Kara Swisher

Recent Posts by Kara Swisher

Yang Gets "Adult Supervision" at Microsoft Meetings


Several major investors in Yahoo–who have been, how shall BoomTown put this delicately, freaked out by the sudden departure of Microsoft from the deal two weeks ago–have blamed the passive-aggressive style of Yahoo, and especially Yahoo CEO and Co-Founder Jerry Yang, on the collapse of those talks as a big problem.

They were also plenty irked that Yahoo then said big investors were with them on turning down the $33 price in its takeover bid.

But this time, according to several investors, Yahoo is making sure things go a little better, especially given the increasing anger on the part of its shareholders and the recent proxy attack from billionaire investor Carl Icahn.

Thus, Yahoo’s Chairman Roy Bostock himself has assured major investors that there are now others in the room–such as Yahoo’s independent directors, who are being called “adult supervision”–to make sure Yahoo’s (YHOO) latest revived talks with Microsoft (MSFT) go more smoothly.

“I would have been happy with a $33 price then and I would be happy with one now,” said one big investor to me this week. “But since that’s not happening now, I would like then to not screw up these new talks.”

The discussions in question, of course, first reported by BoomTown, are over the sale of Yahoo’s search-ad business and also search function to Microsoft–including a long-term and exclusive search-ad monetization deal.

It would be a complex transaction that also includes the sale of Yahoo’s Asian assets.

At this point, Yahoo is debating whether to also include search itself in the deal, which some at the company do not want to do, even though the company’s share is declining as Google’s rises.

Microsoft wants to own both Yahoo’s search and also search monetization. Yahoo is also seriously talking to Google (GOOG) about a search monetization outsourcing deal.

Thus, there is a lot of delicate negotiating to do and some are concerned that Yang cannot pull it off.

Many point to the meeting where the first talks all fell apart–Saturday, May 3.

There, Yang brought his Co-Founder David Filo with him to a meeting in Seattle with Microsoft CEO Steve Ballmer to try to come together on price.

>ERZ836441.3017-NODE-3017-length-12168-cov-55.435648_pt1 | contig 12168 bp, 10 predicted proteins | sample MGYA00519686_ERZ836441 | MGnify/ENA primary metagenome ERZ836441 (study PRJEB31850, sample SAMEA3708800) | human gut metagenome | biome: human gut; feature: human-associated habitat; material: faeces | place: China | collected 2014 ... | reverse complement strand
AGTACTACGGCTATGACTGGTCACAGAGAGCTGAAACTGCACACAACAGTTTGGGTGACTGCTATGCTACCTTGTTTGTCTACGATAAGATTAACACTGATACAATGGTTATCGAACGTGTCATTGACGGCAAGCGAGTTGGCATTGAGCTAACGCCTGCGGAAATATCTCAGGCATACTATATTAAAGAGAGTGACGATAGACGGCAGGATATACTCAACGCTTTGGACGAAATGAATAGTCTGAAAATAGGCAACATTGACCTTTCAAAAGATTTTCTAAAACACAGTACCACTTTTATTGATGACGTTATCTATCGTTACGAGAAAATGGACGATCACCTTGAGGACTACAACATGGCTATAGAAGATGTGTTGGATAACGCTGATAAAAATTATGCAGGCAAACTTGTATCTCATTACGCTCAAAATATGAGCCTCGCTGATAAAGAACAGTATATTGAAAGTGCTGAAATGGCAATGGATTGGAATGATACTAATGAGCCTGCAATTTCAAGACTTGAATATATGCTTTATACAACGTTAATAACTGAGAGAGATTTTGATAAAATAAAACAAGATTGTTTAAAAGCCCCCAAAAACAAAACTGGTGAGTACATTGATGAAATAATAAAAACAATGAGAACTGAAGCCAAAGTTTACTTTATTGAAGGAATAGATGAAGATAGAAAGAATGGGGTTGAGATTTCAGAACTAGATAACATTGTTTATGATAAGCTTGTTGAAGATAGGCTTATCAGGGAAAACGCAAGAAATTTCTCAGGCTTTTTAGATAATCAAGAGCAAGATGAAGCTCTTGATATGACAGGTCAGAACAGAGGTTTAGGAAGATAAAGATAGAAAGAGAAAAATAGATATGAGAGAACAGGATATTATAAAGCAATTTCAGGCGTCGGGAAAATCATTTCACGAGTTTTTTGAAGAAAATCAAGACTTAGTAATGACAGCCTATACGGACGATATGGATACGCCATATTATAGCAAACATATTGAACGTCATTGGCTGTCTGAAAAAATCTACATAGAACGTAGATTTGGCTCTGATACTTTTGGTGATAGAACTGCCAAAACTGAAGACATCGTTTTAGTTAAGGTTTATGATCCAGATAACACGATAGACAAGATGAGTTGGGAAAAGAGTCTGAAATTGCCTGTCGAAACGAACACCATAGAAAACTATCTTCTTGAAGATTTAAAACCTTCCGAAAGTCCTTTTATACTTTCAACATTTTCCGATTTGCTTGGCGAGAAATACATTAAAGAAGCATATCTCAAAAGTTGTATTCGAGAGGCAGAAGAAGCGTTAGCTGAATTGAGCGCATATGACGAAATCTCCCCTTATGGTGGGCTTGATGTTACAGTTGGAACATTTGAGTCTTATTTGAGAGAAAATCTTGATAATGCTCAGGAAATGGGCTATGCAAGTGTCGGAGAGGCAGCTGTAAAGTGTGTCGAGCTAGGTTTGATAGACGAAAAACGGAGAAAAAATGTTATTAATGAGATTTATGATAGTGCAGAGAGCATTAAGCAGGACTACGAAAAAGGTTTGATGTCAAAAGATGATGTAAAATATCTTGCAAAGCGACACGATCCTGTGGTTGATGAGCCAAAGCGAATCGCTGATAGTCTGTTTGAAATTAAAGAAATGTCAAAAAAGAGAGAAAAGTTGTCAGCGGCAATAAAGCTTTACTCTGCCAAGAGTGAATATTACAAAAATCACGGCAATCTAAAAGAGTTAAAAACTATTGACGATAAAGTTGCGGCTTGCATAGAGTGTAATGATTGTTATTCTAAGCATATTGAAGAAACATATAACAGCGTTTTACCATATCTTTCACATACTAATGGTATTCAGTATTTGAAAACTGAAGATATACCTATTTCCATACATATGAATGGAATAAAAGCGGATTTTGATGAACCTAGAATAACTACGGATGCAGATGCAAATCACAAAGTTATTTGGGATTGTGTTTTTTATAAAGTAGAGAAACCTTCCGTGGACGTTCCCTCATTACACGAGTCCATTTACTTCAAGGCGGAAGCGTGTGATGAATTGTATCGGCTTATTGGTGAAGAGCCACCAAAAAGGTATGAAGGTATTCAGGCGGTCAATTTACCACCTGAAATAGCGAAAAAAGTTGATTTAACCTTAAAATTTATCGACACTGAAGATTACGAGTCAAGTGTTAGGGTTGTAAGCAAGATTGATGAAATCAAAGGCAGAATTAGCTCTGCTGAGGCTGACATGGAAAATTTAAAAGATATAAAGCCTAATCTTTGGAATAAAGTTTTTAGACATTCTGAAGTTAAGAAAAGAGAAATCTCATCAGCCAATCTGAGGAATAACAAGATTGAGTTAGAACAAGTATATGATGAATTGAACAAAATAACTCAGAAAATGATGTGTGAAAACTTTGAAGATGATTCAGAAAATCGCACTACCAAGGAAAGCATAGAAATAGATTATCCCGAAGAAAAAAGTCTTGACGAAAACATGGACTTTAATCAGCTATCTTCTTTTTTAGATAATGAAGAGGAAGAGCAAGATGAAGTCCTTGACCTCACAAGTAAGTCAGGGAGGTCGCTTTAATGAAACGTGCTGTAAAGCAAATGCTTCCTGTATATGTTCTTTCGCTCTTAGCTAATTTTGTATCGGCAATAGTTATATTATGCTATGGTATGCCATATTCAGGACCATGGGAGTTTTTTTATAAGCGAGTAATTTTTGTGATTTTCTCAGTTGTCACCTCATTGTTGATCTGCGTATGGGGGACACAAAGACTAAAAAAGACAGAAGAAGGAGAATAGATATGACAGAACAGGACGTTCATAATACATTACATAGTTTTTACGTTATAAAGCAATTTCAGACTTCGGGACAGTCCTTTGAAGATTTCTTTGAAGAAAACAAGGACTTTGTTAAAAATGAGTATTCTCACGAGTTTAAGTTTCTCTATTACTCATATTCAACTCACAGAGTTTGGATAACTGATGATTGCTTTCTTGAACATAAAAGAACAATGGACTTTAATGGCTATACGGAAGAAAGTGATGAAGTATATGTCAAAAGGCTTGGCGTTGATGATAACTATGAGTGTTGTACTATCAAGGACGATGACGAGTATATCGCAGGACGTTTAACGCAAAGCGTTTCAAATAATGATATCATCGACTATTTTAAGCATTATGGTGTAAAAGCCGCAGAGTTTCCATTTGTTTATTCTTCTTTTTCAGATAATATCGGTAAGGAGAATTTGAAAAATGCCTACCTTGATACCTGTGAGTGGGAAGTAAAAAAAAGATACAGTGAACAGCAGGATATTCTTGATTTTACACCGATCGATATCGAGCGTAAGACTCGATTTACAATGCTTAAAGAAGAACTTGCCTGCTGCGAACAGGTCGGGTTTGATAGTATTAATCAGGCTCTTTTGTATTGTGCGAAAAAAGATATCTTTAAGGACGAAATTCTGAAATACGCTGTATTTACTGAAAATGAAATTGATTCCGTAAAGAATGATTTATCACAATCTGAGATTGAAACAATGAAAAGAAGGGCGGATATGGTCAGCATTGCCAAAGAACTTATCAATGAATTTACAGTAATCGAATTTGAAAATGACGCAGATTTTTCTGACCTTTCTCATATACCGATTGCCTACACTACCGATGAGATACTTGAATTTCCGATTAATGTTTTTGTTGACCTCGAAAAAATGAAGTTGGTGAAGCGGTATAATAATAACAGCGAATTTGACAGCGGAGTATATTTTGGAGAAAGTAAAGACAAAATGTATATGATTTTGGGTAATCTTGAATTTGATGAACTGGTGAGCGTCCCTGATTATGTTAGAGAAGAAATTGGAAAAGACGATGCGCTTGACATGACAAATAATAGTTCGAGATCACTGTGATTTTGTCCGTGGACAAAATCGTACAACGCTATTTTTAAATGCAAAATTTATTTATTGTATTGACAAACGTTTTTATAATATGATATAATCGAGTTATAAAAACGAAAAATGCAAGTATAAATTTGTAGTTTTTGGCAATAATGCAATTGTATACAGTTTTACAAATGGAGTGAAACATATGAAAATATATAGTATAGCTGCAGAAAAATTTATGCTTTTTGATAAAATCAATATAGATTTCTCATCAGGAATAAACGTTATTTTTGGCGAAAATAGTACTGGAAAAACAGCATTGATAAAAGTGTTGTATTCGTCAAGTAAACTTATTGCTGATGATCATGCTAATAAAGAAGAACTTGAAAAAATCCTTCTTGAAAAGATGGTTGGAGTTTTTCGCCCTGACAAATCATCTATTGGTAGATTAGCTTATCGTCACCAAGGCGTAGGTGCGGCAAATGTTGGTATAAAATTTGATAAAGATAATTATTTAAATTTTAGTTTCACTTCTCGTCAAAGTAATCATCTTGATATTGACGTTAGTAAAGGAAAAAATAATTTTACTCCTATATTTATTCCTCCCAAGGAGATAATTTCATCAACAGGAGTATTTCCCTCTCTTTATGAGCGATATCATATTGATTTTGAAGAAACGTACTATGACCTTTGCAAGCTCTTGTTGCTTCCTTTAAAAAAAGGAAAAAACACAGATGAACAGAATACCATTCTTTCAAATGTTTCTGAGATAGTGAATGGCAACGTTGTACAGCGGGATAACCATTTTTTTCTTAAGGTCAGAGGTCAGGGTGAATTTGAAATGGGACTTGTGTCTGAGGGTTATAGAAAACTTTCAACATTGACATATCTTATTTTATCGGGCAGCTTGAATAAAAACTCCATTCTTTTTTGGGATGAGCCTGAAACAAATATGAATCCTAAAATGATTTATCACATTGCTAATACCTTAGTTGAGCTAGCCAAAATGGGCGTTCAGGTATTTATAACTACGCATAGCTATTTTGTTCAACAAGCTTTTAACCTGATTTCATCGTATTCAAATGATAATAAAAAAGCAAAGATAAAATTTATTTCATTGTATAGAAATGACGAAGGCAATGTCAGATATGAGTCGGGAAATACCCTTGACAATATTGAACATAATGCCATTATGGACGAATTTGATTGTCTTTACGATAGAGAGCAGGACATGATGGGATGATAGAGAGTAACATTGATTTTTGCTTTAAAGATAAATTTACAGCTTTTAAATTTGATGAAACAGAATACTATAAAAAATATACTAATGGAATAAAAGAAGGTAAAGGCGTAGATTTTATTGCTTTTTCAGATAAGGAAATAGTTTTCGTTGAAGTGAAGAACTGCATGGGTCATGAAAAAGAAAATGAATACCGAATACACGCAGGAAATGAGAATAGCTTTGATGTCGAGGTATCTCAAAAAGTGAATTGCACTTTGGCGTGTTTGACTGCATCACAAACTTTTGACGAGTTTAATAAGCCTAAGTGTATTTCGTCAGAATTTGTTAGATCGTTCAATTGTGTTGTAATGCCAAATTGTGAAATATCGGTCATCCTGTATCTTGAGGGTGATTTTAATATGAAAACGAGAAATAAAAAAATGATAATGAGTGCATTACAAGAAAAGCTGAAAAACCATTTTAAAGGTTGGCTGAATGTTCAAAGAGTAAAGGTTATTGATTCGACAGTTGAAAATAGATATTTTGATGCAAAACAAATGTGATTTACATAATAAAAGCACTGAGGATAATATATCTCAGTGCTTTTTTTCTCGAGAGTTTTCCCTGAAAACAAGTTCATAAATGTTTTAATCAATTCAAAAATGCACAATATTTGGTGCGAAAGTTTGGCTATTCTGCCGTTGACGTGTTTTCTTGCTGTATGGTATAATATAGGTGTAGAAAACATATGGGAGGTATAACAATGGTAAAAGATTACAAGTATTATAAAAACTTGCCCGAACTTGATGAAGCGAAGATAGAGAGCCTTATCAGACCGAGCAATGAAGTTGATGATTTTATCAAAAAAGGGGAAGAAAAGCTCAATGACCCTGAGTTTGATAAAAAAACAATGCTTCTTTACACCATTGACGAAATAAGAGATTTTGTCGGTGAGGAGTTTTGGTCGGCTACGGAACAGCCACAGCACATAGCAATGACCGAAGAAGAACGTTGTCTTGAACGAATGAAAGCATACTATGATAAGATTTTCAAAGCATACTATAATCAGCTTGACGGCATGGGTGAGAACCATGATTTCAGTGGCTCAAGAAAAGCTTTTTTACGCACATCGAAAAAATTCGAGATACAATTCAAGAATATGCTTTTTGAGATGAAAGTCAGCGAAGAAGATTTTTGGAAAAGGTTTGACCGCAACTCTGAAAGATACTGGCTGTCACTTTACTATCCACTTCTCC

It ended in disaster, of course, with Yang and Filo sticking to the $37-a-share price and Ballmer offering $33.

While Yahoo’s Yang and Filo left the meeting thinking it went well and more price-kibitzing would go on, Ballmer used it as an excuse to end the circus.

Frankly, I thought bringing Filo–a notoriously silent person, who was also key to stopping Yahoo’s merger with eBay in the Web 1.0 era, who is well known internally as someone who wants to keep Yahoo independent and who is, of course, a Google-deal fan–was a typical passive-aggressive way of flipping Ballmer off.

Now, according to investors briefed by Bostock, things will go a lot better with others involved in the talks with Microsoft.

“They are telling us it is ‘adult supervision,'” said the investor, “and that Jerry has more of a realistic attitude now too that some kind of transaction has to happen and Yahoo has few options.”

Apparently, Yang has gotten that religion himself and has been more realistic in meetings with top execs than he has ever been before.


Several execs at the company said the entry of corporate raider Carl Icahn into the mix (which investors compare to an effective red-hot Satan poker to get Yahoo moving) has gotten Yang to realize that Yahoo’s fate lies in some kind of dramatic transaction and soon.

“I think he realized it’s inevitable,” said one.

“Jerry is beloved at the company and he knows now that that’s at risk if he lets this spin out of control any more, so I think he’s wised up to the situation.”

Of course, there’s another way of saying that: Yang now has to take what’s going to happen to Yahoo like a man.

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The problem with the Billionaire Savior phase of the newspaper collapse has always been that billionaires don’t tend to like the kind of authority-questioning journalism that upsets the status quo.

— Ryan Chittum, writing in the Columbia Journalism Review about the promise of Pierre Omidyar’s new media venture with Glenn Greenwald